By Gabby Davis
There is nothing more peaceful than birdwatching. Being surrounded by nature, listening to the calls of the various species of birds, and feeling the warmth of the sun on your skin. In Indiana, there are many spots to choose from that are perfect for birdwatching and here are the five best birdwatching hikes for all the bird lovers out there!
With over 8,000 acres of wetland, upland, and woodland habitats, the Jasper-Pulaski Fish & Wildlife Area near Medaryville, Indiana, is the prime spot for birdwatchers. The area provides an ideal stop over for birds that are migrating, particularly sandhill cranes. The best time to see the cranes is near sunrise, when the birds fly out of the marshes to the nearby Goose Pasture and surrounding areas to feed, and then again at sunset, when the cranes migrate back to Goose Pasture and the surrounding marshes.
Another popular spot in Indiana for birdwatching is the Hovey Lake Fish and Wildlife area in Mt. Vernon, Indiana. The area is nestled between the Ohio River and the Wabash River floodplains in southern Indiana. There are over 7,000 acres, with 1,400 of those acres made up of sloughs, marshes, and bottomland hardwood forest areas. Here, birdwatchers can see a variety of songbirds, raptors, and other waterfowl through the birdwatching observation area available to visitors.
Head down to southern Morocco, Indiana, to find some of the best birdwatching that Indiana has to offer. The area is over 9,000 acres, with over 1,000 acres of open water, marshes, and flooded crop areas. Because of its enormous amount of wetlands available, the Willow Slough area attracts a variety of birds and other waterfowl. From gulls and terns, herons, grassland birds, warblers, swallows and more, there are so many birds to see at Willow Slough. Occasionally visitors will see rare species of birds such Ross’s goose, black rail, yellow-headed blackbird, and even a few osprey and bald eagles from time to time. It’s also the perfect place to hear the owls sing their songs at night.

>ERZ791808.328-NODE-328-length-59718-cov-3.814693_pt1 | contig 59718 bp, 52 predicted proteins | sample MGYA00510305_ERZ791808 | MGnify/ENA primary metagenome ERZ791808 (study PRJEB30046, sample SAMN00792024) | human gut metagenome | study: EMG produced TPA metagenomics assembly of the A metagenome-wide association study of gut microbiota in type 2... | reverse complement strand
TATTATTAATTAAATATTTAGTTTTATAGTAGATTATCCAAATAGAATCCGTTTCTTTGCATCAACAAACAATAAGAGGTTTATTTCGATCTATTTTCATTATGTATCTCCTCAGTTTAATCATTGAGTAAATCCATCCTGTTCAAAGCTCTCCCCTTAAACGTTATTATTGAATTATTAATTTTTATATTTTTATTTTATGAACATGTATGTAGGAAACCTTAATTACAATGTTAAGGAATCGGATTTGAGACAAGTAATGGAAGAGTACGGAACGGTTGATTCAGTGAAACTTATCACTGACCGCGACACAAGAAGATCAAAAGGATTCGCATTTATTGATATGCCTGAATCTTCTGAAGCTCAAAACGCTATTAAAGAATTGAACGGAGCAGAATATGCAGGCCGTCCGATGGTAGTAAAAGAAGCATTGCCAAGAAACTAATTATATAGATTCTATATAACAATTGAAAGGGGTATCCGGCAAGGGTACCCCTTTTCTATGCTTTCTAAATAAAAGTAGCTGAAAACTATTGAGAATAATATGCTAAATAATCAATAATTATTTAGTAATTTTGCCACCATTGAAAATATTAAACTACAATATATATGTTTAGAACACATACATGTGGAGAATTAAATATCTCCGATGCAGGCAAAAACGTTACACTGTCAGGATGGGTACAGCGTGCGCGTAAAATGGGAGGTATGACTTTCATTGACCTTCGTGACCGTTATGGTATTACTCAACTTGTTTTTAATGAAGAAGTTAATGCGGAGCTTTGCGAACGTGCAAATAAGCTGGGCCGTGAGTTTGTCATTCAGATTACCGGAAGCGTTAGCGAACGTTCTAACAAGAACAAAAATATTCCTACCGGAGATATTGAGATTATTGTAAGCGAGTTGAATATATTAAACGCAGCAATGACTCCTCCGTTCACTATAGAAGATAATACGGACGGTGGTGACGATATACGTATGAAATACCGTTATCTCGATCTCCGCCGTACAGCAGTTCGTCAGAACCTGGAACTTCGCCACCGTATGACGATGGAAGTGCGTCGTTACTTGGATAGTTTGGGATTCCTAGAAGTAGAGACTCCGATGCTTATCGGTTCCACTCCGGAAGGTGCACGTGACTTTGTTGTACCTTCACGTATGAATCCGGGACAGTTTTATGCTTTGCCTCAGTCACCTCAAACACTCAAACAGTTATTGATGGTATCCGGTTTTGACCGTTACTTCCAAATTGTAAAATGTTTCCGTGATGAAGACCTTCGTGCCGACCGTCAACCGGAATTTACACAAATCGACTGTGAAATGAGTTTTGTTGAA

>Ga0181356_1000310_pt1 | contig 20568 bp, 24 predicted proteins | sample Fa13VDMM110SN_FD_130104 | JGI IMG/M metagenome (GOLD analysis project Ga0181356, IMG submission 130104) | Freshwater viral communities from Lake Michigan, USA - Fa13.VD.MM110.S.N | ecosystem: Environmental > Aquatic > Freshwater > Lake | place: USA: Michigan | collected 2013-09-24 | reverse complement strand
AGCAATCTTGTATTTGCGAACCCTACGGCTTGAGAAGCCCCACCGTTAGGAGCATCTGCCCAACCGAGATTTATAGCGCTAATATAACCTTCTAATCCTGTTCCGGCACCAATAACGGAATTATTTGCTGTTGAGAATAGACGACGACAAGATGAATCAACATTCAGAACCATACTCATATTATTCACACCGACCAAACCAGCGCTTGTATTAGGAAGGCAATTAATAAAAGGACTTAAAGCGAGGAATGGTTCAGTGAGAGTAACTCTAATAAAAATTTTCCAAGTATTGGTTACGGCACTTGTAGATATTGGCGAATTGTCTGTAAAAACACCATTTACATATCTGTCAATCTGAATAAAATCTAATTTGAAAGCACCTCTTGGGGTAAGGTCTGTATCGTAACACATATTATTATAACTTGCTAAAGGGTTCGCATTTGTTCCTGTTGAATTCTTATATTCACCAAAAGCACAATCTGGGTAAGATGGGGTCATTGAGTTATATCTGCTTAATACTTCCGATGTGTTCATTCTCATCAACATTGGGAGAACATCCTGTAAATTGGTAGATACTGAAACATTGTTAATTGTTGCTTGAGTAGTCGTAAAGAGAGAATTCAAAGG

The Indiana Dunes State Park located in northern Chesterton, Indiana, is the perfect place for birdwatchers. The southern tip is an important area for feeding and resting migrating birds. Because of its location, the Dunes attracts a variety of bird species and influences their migrating patterns, such as black and white warblers, laughing gull, Connecticut warblers, yellow-billed cuckoo, and many more. Whether you are a beginner or an advanced birdwatcher, Indiana Dunes is the best place to be. Be sure to take part in the Indiana Dunes Bird Watching Festival, a four-day event in which avid birdwatchers come from around the world to see migrating birds and discover new species.
Owned and operated by the City of Indianapolis, Eagle Creek Park is the largest park in Central Indiana at just over 5,000 acres. It’s made up of various upland and wetland habits, and is regarded as being a critical location for breeding, migrating, and over-wintering bird populations thanks to the park’s size, diversity of habitat, and a large body of water within the park. Of the many birds and other waterfowl that reside within and migrate to the park are several endangered species, such as red-shouldered hawks, black and white warblers, as well as hooded warblers, which are extremely rare for Indiana. Other species include field sparrow and brown thrashers. The park is also home to many non-releasable birds of prey, such as hawks, falcons, vultures, and owls.